The various types of audio signals 612 possible, their relationship to the various commands 610 received, and other variations described above in conjunction with the remote control device 400 may be applied to the embodiments involving the electronic device 600 is various implementations. In such cases, these tasks may be controlled by way of the control circuitry 608 of the electronic device 600 instead of the control circuitry of the remote control providing the commands 610. One possible advantage of such an arrangement is that a typical electronic device 600 may more readily possess the necessary processing power and other resources, such as memory (not depicted explicitly in FIG. 6), that are necessary to support the above functionality without any additional enhancement in hardware.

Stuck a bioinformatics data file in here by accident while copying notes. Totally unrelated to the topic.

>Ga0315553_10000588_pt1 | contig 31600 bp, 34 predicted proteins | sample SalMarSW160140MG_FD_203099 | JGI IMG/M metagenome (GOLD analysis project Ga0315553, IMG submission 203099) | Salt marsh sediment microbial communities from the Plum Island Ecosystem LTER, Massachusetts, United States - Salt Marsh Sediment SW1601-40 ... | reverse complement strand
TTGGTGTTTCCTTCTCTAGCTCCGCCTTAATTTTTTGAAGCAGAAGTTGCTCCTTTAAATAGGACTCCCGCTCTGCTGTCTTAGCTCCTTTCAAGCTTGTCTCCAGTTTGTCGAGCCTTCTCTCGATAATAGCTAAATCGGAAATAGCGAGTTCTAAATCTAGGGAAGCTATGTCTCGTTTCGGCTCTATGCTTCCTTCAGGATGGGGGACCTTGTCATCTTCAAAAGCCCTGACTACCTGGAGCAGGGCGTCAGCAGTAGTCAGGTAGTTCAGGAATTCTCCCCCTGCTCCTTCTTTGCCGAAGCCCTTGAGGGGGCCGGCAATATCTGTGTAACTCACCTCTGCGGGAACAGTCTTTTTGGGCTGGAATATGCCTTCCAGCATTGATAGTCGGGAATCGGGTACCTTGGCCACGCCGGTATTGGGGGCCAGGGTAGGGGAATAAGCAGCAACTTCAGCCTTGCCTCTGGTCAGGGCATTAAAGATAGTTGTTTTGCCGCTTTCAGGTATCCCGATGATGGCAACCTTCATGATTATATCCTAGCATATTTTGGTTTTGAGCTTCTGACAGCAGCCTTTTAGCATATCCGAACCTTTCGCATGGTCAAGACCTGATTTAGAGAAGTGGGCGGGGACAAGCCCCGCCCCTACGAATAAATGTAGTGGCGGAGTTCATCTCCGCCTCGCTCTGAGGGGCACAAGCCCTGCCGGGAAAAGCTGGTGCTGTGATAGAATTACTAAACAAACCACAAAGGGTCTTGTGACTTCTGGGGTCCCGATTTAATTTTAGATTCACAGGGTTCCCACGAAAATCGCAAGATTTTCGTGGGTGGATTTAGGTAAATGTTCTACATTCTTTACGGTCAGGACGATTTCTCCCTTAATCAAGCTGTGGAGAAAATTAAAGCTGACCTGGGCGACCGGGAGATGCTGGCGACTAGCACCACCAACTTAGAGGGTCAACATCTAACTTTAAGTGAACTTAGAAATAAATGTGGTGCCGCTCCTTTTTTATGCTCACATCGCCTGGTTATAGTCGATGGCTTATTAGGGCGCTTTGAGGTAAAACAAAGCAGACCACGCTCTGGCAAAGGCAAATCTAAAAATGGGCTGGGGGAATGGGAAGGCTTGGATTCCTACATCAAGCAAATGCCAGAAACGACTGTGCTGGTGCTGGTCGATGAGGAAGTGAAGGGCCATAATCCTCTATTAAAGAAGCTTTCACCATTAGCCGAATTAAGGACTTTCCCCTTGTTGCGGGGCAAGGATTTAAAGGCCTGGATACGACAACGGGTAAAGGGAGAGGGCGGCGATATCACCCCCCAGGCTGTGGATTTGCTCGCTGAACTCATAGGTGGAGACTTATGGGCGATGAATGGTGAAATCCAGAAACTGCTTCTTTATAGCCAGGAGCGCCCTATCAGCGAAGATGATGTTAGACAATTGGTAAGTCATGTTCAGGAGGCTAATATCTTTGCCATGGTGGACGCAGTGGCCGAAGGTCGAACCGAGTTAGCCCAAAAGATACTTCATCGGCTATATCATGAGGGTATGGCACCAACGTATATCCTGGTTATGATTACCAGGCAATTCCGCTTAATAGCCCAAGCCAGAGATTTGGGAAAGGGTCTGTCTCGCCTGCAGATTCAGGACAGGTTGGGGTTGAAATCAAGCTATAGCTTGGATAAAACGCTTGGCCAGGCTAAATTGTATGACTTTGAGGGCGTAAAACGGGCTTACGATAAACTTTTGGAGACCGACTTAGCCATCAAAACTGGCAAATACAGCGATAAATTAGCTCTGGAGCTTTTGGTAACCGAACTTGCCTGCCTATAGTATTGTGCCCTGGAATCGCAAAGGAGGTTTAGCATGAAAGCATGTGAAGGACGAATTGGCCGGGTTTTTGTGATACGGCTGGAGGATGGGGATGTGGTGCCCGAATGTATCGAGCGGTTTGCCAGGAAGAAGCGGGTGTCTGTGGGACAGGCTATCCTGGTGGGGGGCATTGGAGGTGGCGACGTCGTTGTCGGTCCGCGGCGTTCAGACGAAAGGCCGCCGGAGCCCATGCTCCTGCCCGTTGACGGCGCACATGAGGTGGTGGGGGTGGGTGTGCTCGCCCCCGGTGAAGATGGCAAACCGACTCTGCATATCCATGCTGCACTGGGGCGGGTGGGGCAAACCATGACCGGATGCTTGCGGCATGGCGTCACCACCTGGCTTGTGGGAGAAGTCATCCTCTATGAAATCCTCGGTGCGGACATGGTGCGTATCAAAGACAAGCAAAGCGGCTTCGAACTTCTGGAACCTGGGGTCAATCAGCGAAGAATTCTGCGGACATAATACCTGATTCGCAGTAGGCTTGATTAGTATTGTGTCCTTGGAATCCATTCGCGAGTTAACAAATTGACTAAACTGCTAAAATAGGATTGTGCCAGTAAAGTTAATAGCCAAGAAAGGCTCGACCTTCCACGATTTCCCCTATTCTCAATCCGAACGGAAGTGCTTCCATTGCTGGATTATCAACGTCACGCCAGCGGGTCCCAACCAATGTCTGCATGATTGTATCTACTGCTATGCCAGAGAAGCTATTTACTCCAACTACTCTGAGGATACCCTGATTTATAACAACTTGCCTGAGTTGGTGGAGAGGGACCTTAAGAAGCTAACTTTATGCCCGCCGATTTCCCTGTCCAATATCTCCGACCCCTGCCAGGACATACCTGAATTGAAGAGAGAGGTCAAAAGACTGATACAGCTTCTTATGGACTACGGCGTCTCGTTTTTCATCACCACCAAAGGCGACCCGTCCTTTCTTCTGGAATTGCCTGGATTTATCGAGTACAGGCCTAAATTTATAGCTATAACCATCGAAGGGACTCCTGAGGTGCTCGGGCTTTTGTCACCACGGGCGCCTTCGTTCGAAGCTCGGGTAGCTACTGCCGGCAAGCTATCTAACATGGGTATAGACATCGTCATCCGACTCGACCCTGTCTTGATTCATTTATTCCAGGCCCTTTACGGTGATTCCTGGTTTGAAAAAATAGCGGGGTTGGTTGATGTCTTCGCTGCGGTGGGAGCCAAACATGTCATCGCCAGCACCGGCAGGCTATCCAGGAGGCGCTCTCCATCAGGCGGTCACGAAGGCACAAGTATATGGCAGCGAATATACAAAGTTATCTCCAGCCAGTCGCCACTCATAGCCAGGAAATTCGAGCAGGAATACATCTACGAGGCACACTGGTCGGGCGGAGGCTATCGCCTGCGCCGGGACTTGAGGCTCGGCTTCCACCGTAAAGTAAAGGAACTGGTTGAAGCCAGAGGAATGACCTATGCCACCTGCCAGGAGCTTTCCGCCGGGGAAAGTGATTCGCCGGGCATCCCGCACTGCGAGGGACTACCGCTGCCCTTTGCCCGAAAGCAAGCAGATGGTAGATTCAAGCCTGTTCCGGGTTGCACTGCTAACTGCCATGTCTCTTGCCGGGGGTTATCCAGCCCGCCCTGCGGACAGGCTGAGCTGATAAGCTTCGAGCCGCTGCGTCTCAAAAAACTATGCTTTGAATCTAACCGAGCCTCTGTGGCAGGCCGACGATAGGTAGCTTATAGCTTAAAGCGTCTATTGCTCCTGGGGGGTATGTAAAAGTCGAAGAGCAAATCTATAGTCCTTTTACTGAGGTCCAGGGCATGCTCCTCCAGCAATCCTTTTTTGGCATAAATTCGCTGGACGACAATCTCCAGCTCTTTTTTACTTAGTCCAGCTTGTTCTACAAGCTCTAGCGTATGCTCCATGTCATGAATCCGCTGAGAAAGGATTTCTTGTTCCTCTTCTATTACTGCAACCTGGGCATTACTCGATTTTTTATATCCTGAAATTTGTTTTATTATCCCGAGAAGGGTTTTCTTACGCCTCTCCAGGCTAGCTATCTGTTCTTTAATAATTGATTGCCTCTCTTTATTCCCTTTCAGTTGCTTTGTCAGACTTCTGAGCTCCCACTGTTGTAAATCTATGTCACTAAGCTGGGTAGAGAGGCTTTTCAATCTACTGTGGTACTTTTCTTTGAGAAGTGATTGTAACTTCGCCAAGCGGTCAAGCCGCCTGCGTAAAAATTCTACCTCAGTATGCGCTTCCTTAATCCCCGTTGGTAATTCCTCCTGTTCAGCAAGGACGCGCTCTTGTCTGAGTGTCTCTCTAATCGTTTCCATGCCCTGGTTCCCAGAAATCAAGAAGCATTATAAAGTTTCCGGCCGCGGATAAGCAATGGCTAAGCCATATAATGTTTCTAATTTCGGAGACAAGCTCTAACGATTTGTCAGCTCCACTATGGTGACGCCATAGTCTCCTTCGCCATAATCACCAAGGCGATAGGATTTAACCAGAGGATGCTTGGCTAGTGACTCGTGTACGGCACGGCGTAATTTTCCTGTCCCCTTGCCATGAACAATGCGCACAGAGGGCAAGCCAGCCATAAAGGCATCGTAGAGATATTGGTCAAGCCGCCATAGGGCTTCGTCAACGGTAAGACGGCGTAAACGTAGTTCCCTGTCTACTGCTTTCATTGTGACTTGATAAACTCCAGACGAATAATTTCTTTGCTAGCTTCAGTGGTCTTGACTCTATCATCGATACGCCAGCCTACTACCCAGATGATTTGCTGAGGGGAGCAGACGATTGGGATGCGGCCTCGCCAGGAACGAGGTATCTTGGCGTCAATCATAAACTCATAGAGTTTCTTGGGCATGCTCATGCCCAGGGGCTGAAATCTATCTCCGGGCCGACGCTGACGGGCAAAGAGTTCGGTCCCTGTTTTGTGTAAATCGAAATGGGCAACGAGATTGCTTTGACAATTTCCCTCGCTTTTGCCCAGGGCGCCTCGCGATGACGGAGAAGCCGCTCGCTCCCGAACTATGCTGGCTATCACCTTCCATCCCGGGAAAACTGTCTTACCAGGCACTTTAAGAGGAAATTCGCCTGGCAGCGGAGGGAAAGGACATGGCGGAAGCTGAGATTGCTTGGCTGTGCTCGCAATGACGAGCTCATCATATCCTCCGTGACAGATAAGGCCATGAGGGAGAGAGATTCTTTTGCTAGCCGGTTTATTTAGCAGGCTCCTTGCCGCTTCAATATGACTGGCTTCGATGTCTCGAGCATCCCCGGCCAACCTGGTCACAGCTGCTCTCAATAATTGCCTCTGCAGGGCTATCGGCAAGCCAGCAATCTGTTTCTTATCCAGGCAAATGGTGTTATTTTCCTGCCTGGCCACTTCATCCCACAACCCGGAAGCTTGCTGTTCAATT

At least some embodiments as described herein thus allow a user to identify various remote control input components, such as keys, buttons, switches, joysticks, touchpads, and the like, by way of sound, with or without actually invoking the commands associated without those components. This functionality, which may reside primarily in the remote control device or the electronic device being controlled thereby, addresses situations in which the user may not readily discern the remote control device components or associated functions by sight, such as in darkly lit rooms, or where markings on the remote control denoting the various components or functions are no longer viable.